curlies  \{ \} , round brackets \( \), vertical bars \| ,  star \*, plus \+,  question mark \?
^ matches the beginning of the line 
$ matches the end of the line 
. dot matches any single character
...   \* match zero or more occurences of (char or something)
...   \+ match one or more occurences of (char or something)
...   \?  Match 0 or 1 instance of (character)
[abcdef] Match any character enclosed in [] (in this instance, a b c d e or f) ranges of characters such as [a-z] are permitted. The behaviour of this deserves more description. See the page on grep for more details about the syntax of lists. 
 to include  `]'  in the list, make it the first char,  to include `-' in the list, make it the first or last
[^abcdef] Match any character NOT enclosed in [] (in this instance, any character other than a b c d e or f)
(character)\{m,n\} Match m-n repetitions of (character)
(character)\{m,\} Match m or more repetitions of (character)
(character)\{,n\} Match n or less (possibly 0) repetitions of (character)
(character)\{n\} Match exactly n repetitions of (character)
\(expression\) Group operator. Also memorizes into numbered variables - use for backreference as \1 \2 .. \9
\n Backreference - matches nth group
expression1\|expression2 Matches expression1 or expression 2. Works with GNU sed, but this feature might not work with other forms of sed.
\1 \2 ...\9 backreference, matches i-th memorized \(..\) 

sed examples home - top of the page - email

Example:  delete all the lines that contain the word ``debug'' from the log file:
      sed -e '/debug/d' < log
This works just like grep -v debug.

Example:  delete lines with the word debug, but we only want lines that contain ``foo''. The traditional way to handle this would be:
      grep 'foo' < log | grep -v debug
Note that this spawns two grep processes. The sed equivalent would be:
      sed -n -e '/debug/d' -e '/foo/p'
Here -n option inhibits printing, first pattern deletes all the lines with /debug/, and the second command forces printing of some of the remaining lines (which match /foo/).

Example:  Calling sed program from a file:
      sed -f program.sed
to set a -n option from within your sed program - use ``#n'' as the first line in your program file.

Example:  Inserting Text with 'a' (append) or 'i' (insert) actions:
  To insert a string just before line 10.

  I am a string

  To append a string after the last line:

  I am a string

Example:   Replacing the current line:

  new contents for line 10

Example:   option 'l' (as in 'life') causes sed to show visually all non-printable characters and wrap long lines using '\' at the end.  Normal backslashes in the text are escaped, too, tabs are replaced with \t and nonprintable characters are printed as escaped three-digit octal numbers.

sed -n -e 'l' <test.txt

Example: use 'q' action to end processing. So, yet another way of printing the first 10 lines would have been:
      sed -e '10q'

Example:  substitutions using regular expressions:  's/pattern/replacement/[flags]' - this is the most often used sed command.
      sed -e 's/foo/bar/'
which would just change the string ``foo'' to ``bar''.

The format for the substitute command is as follows:
      [address1[ ,address2]]s/pattern/replacement/[flags]
The flags can be any of the following:
n replace nth instance of pattern with replacement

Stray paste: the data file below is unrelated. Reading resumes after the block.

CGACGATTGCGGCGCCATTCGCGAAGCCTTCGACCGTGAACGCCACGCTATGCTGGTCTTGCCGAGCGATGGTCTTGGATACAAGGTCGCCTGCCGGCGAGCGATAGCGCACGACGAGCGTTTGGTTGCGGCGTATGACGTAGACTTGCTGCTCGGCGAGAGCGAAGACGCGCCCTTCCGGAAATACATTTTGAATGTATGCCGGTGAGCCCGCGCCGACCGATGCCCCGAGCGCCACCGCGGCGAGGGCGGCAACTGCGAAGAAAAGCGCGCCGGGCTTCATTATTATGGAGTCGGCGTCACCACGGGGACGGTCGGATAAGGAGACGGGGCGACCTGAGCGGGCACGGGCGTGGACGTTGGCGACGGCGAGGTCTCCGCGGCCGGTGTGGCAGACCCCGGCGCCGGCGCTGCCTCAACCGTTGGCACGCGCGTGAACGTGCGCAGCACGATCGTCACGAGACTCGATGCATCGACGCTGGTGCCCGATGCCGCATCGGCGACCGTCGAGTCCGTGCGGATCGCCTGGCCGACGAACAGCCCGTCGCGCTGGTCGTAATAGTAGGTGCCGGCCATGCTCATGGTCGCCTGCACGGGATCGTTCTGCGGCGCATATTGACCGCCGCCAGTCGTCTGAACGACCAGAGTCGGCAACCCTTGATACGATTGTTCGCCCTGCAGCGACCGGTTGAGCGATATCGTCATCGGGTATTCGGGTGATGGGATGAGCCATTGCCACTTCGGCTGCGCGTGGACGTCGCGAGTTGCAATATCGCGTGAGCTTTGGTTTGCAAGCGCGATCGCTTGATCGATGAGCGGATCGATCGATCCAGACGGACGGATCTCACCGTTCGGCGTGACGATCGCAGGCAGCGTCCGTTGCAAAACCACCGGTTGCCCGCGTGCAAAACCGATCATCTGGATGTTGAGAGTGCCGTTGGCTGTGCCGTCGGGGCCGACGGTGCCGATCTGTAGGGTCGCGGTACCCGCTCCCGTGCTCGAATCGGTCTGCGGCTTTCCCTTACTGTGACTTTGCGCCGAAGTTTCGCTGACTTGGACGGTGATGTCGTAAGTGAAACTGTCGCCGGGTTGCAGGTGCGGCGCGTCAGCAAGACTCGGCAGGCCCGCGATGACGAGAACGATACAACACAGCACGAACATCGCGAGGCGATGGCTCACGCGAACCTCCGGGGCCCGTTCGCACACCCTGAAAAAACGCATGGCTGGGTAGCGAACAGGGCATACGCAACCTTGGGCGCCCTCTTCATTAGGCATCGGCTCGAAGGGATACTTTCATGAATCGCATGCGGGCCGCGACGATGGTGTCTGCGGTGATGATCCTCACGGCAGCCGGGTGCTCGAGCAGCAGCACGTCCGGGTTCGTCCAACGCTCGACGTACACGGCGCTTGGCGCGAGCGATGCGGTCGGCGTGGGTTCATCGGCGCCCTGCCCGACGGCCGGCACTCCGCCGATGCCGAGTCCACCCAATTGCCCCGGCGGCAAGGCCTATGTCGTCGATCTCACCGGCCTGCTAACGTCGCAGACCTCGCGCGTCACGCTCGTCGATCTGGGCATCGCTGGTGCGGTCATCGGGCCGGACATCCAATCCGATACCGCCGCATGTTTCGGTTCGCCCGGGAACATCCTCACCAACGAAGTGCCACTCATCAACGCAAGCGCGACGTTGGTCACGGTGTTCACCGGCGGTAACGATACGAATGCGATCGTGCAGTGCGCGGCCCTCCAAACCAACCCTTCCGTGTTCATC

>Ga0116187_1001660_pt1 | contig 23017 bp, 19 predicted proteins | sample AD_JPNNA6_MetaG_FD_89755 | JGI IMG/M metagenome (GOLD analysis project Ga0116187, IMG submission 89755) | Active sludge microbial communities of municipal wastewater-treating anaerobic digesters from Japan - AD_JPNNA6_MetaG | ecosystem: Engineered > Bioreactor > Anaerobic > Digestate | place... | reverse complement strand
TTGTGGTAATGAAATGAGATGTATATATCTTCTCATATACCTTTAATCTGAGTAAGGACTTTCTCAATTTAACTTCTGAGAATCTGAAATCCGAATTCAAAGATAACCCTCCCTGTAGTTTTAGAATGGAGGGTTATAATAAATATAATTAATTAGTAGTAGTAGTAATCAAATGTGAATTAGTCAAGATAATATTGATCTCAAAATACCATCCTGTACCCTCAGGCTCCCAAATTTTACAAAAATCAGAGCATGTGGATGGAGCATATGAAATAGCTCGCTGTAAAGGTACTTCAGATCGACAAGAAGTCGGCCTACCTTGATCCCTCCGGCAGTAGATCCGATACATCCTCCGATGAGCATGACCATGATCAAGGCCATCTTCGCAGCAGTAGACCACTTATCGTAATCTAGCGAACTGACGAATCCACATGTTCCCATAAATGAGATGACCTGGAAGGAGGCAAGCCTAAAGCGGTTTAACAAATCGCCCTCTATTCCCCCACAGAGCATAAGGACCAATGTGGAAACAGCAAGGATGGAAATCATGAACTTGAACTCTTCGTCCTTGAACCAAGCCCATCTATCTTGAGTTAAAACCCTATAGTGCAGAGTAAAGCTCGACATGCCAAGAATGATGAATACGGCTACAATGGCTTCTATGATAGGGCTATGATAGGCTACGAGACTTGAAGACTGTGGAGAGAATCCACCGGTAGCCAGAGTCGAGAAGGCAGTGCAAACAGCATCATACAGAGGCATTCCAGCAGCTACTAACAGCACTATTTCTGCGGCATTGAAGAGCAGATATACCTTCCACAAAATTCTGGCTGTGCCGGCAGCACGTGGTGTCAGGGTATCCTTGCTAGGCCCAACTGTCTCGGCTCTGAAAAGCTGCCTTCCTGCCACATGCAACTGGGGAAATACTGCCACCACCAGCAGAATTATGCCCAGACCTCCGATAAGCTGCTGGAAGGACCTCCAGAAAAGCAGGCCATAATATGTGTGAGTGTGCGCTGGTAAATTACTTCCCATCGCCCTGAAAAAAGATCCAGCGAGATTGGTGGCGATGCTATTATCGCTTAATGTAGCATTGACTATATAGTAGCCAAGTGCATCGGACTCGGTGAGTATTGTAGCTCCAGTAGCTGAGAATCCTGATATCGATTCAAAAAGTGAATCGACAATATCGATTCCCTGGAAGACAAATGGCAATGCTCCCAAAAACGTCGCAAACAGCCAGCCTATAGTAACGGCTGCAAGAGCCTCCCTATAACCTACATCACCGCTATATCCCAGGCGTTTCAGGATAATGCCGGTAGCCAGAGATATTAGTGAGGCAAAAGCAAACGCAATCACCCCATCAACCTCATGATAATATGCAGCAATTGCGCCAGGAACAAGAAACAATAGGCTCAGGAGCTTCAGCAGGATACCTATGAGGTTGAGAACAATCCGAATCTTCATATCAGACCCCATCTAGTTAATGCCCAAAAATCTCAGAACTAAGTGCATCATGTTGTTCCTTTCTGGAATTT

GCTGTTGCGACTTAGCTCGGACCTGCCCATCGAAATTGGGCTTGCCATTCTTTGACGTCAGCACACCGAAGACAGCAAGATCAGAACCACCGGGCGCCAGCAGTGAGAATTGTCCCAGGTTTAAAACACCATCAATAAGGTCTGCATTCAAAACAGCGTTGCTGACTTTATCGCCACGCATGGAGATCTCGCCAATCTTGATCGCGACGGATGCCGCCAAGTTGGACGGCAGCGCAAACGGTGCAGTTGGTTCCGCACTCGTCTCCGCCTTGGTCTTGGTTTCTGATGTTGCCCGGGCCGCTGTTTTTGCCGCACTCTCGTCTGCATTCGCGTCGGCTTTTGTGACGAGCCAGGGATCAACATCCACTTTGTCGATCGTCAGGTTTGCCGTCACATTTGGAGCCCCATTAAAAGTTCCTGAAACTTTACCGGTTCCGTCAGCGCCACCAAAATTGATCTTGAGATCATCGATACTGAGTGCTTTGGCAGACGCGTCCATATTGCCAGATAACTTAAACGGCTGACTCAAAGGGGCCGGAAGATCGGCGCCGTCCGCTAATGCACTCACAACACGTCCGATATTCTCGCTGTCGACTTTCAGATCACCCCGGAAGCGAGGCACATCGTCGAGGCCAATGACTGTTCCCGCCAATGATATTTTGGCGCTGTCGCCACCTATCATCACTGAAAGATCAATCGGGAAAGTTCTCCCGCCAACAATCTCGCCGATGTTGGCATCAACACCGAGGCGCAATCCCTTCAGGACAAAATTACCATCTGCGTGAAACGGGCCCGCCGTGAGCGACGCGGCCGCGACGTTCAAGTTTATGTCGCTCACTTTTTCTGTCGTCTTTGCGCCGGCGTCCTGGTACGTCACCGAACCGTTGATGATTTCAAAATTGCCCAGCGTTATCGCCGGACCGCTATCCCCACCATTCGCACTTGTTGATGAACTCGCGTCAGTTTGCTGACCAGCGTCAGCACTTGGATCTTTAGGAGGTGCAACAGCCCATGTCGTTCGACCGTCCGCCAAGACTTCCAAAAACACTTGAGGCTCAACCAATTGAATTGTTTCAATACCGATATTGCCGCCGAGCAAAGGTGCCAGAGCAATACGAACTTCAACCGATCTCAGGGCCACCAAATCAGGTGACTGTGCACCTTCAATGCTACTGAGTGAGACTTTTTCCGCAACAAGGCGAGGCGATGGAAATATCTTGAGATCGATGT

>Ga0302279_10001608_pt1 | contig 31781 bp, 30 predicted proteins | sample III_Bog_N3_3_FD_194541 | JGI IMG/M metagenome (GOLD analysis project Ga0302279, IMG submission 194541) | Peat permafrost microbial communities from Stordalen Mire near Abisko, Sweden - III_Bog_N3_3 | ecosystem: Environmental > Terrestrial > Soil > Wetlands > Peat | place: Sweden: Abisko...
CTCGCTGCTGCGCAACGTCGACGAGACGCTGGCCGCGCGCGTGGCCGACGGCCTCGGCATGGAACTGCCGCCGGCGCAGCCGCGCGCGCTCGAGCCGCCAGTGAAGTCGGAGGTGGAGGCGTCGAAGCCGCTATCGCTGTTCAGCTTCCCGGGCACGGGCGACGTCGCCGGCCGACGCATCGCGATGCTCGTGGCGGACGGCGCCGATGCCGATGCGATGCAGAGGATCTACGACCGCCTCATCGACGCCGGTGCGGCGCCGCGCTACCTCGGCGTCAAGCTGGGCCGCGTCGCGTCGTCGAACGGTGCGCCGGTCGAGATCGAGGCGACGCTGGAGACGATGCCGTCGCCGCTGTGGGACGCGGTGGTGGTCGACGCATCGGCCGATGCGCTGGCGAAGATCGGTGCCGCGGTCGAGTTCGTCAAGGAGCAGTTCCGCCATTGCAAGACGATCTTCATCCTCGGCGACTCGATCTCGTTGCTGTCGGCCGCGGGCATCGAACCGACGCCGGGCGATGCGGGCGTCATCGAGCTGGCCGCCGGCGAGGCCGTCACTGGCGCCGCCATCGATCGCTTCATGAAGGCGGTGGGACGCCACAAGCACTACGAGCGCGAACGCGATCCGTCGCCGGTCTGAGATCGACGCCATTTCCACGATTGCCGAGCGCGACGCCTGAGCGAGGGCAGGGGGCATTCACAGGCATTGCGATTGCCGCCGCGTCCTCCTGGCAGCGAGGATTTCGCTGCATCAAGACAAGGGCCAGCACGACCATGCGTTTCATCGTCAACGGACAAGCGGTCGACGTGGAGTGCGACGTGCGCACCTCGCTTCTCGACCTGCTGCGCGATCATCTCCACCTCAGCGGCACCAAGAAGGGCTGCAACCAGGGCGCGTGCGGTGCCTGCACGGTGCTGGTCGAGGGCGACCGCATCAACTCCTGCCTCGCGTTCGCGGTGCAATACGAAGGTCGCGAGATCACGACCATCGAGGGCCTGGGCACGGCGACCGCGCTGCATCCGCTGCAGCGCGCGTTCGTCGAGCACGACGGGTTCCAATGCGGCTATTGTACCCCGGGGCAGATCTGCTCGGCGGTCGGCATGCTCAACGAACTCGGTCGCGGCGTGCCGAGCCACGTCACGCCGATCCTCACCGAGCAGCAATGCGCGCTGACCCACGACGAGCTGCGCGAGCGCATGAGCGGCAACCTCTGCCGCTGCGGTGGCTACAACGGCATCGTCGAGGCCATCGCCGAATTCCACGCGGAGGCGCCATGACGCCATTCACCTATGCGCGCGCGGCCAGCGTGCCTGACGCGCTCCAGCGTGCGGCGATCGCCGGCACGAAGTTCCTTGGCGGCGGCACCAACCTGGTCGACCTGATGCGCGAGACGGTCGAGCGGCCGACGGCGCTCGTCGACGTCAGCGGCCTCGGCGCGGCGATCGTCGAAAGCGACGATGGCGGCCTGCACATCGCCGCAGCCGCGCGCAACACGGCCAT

g replace all instances of pattern with replacement
p write pattern space to STDOUT if a succesful substitution takes place
w file Write the pattern space to file if a succesful substitution takes place

Note: Addresses may be expressed in line numbers or in patterns.  If in patterns, then the substitution is applied to groups of lines from address1 to the first match of address2.  If there are several groups like that in one file - they all will be affected.

Note: we can use differen delimiters (for example one of those:  @%,;:)  instead of '/'.

>cat file
the black cat was chased by the brown dog
>sed -e 's/black/white/g' file
the white cat was chased by the brown dog

Example:  do substitution only in lines which match some pattern.  In this example, the substitution is only applied to lines matching the regular expression /often/.
>cat file
the black cat was chased by the brown dog.
the black cat was often chased by the brown dog
>sed -e '/often/s/black/white/g' file
the black cat was chased by the brown dog.
the white cat was often chased by the brown dog.

>cat file
line 1 (one)
line 2 (two)
line 3 (three)
>sed -e '1,2s/line/LINE/' file
LINE 1 (one)
LINE 2 (two)
line 3 (three)
>sed -e '/^line.*one/s/line/LINE/' -e '/line/d' file
LINE 1 (one).

Example: Find First Word From a List in a File
  This example uses backreferences ( \1, etc.) and subroutines ( grouping commands with curly braces ) .
sed -e "
        }" $1
Double quotes used to expand the $X, and the $1 at the end is the argument given to the shell script (file name).

Note: the * operator is greedy.

Pattern matching across several lines - use N command to append the next line to a pattern space (or better use Perl for this task).

/Microsoft[ \t]*$/{ 
/Microsoft[ \t\n]*Windows[ \t]*$/{ 
s/Microsoft[ \t\n]*Windows[ \t\n]*95/Linux/g

Example: remove html tags (they may span several lines and they can be nested)
t top
        b top

A fine point: why didn't we replace the third line of the script with
and removing the t command that follows ? Well consider this sample file:
The desired output would be the empty set, since everything is enclosed in angled brackets. However, the output will look like this:
since the first line matches the expression <[^>]*> So the point is that we have set up the script to recursively remove the contents of the innermost matching pair of delimiters.